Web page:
The report says that too many young people are not being adequately prepared for the world of work, which limits their opportunity for social mobility. It acknowledges that while recent governments have focused on higher education and apprenticeships as the way to help young people to be successful in later life, they are not suitable for everyone. It added that non-traditional qualifications are also poorly understood by employers, who cannot be expected to understand the bewildering array on offer, much less have confidence in their quality, which is a major barrier to young people in finding a job.
The Committee made several recommendations to the Government, which support the development of a more coherent and straightforward system to help young people aged 14 and over through the transition from education to work. These include:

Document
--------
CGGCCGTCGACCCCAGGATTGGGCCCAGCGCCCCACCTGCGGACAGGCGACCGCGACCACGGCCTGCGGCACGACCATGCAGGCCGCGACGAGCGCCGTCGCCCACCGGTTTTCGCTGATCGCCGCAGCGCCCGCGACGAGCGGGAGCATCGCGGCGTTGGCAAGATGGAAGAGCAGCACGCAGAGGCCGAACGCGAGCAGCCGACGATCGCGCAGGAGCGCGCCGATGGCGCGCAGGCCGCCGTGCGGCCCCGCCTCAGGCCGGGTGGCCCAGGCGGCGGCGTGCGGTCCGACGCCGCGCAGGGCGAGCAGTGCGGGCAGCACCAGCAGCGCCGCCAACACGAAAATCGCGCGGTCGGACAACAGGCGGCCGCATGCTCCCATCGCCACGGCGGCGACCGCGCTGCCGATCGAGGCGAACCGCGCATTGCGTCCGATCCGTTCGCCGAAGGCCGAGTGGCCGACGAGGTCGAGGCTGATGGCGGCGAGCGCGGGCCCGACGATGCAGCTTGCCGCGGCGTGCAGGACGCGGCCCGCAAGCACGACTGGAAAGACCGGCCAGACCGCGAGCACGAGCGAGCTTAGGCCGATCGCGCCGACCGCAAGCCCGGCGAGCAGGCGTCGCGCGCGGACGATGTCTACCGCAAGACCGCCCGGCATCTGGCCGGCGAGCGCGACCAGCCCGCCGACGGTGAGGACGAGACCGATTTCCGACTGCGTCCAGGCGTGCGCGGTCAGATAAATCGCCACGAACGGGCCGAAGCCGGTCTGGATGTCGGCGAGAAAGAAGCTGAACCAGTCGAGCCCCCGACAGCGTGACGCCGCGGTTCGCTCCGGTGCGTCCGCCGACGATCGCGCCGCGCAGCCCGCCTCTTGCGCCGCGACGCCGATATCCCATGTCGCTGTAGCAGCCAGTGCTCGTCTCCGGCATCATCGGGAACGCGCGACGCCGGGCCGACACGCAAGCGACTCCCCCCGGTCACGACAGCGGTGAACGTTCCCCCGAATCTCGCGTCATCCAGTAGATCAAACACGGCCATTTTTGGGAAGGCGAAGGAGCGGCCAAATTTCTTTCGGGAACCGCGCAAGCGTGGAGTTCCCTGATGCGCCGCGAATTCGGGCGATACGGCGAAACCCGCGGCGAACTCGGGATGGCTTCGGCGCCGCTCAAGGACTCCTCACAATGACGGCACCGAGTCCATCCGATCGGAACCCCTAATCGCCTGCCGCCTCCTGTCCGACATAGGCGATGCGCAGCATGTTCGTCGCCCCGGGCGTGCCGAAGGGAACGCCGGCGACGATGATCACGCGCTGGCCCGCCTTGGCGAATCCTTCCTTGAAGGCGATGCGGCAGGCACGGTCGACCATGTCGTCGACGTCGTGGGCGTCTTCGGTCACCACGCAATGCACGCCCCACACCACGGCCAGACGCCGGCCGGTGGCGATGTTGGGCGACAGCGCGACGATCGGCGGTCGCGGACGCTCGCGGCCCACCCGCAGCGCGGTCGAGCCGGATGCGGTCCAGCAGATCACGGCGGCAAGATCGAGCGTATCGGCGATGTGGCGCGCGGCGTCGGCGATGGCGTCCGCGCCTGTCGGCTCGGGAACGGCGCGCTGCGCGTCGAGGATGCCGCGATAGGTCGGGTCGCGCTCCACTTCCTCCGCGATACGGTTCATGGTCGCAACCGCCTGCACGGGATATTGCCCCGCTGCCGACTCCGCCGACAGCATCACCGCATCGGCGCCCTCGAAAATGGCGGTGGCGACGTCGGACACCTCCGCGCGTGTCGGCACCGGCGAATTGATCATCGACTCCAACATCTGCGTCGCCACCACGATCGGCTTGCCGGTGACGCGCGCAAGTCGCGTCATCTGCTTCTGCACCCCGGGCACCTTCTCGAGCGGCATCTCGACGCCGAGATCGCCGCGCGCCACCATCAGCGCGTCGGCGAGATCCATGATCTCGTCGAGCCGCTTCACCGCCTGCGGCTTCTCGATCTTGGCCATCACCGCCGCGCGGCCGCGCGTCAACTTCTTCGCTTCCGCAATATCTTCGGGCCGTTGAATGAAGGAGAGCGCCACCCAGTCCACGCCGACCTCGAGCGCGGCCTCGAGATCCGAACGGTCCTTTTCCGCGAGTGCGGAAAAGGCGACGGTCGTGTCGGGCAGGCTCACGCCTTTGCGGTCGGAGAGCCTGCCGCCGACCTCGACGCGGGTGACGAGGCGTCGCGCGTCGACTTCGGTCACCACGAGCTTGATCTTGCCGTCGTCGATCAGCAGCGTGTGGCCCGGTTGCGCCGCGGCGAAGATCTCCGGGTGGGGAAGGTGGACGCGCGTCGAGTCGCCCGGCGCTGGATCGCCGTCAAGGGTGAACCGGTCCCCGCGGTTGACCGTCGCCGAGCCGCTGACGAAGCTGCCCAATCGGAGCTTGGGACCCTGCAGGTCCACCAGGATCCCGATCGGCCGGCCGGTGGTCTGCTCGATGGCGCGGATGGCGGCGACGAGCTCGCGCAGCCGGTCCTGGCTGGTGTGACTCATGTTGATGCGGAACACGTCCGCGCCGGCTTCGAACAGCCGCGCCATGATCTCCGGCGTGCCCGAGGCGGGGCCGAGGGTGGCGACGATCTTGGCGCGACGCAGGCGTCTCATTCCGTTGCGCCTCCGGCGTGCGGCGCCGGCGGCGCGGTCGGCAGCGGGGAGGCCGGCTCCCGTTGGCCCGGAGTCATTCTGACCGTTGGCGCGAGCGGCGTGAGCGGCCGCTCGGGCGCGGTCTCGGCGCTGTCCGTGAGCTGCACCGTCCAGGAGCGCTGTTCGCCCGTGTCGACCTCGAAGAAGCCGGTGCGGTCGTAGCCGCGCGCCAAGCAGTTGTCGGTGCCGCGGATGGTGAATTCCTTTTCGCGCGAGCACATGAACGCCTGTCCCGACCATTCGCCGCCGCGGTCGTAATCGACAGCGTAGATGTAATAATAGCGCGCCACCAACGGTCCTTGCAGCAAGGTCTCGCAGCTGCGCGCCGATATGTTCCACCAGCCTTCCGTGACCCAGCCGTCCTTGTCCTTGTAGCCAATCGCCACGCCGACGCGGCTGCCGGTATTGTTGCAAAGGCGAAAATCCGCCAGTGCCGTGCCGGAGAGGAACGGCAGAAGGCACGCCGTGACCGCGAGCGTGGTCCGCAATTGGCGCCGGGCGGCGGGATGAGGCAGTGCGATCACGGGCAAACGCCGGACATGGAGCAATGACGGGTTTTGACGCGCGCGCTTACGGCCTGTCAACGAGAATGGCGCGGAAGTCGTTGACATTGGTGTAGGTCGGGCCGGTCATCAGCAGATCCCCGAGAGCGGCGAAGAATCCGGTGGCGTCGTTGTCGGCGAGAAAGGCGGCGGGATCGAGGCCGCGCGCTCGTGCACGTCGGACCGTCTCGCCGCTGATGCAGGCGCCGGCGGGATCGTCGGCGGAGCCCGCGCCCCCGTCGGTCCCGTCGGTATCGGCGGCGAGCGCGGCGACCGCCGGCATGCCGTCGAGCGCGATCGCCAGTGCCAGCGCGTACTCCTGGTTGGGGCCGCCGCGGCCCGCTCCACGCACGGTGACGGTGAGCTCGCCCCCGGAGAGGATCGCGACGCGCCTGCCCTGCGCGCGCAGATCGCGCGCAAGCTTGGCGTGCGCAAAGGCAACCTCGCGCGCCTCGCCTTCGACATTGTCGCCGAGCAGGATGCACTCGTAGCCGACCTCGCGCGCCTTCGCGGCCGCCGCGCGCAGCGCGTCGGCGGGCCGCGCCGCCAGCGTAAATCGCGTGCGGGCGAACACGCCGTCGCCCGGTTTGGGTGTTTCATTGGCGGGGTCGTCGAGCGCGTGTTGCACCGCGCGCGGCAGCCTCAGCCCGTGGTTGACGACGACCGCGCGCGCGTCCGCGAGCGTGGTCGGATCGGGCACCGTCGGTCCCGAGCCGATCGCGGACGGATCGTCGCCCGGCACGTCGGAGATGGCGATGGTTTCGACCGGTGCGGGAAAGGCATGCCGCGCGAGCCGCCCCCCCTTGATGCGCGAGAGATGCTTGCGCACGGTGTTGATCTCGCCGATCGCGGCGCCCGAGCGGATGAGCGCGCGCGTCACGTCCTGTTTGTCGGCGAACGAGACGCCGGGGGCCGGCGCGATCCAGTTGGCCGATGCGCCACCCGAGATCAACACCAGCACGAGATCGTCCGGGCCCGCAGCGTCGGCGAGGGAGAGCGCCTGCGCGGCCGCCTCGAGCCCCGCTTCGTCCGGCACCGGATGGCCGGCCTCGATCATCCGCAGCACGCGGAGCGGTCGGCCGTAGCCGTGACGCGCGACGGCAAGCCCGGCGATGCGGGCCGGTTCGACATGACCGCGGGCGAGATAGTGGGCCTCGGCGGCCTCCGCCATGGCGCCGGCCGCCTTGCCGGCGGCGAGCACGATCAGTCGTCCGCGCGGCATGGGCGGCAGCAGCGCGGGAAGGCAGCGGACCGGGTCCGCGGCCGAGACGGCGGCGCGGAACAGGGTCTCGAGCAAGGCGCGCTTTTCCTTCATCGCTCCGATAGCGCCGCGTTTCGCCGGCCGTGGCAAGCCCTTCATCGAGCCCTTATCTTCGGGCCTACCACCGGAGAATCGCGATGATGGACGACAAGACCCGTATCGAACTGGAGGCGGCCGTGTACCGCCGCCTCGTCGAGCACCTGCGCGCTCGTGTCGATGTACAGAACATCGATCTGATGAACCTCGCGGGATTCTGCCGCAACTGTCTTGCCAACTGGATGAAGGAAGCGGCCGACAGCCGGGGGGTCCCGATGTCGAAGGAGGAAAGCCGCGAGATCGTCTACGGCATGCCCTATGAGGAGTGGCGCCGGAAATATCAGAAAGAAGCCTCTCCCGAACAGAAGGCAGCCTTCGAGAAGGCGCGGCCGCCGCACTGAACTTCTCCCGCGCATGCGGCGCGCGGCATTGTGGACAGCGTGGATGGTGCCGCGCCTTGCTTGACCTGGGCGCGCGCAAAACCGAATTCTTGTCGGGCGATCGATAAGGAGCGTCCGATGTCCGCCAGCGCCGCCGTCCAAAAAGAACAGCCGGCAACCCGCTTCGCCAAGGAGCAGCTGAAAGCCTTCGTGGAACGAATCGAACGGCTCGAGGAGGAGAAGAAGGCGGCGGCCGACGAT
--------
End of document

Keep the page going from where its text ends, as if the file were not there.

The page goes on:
· The national curriculum stopping at the age of 14, rather than 16 and the ages of 14-19 being recognised as a single key transition stage;
· A new gold standard in independent careers advice and guidance, which moves responsibility away from schools and colleges;
· For the Government to act as a facilitator, brokering collaboration between existing local bodies such as colleges, schools, local authorities local enterprise partnerships and employers in order to meet the needs of local labour markets; and
· That a Cabinet-level Minister take responsibility for the transition from school to work for young people (as responsibility currently falls between a number of departments and ministers).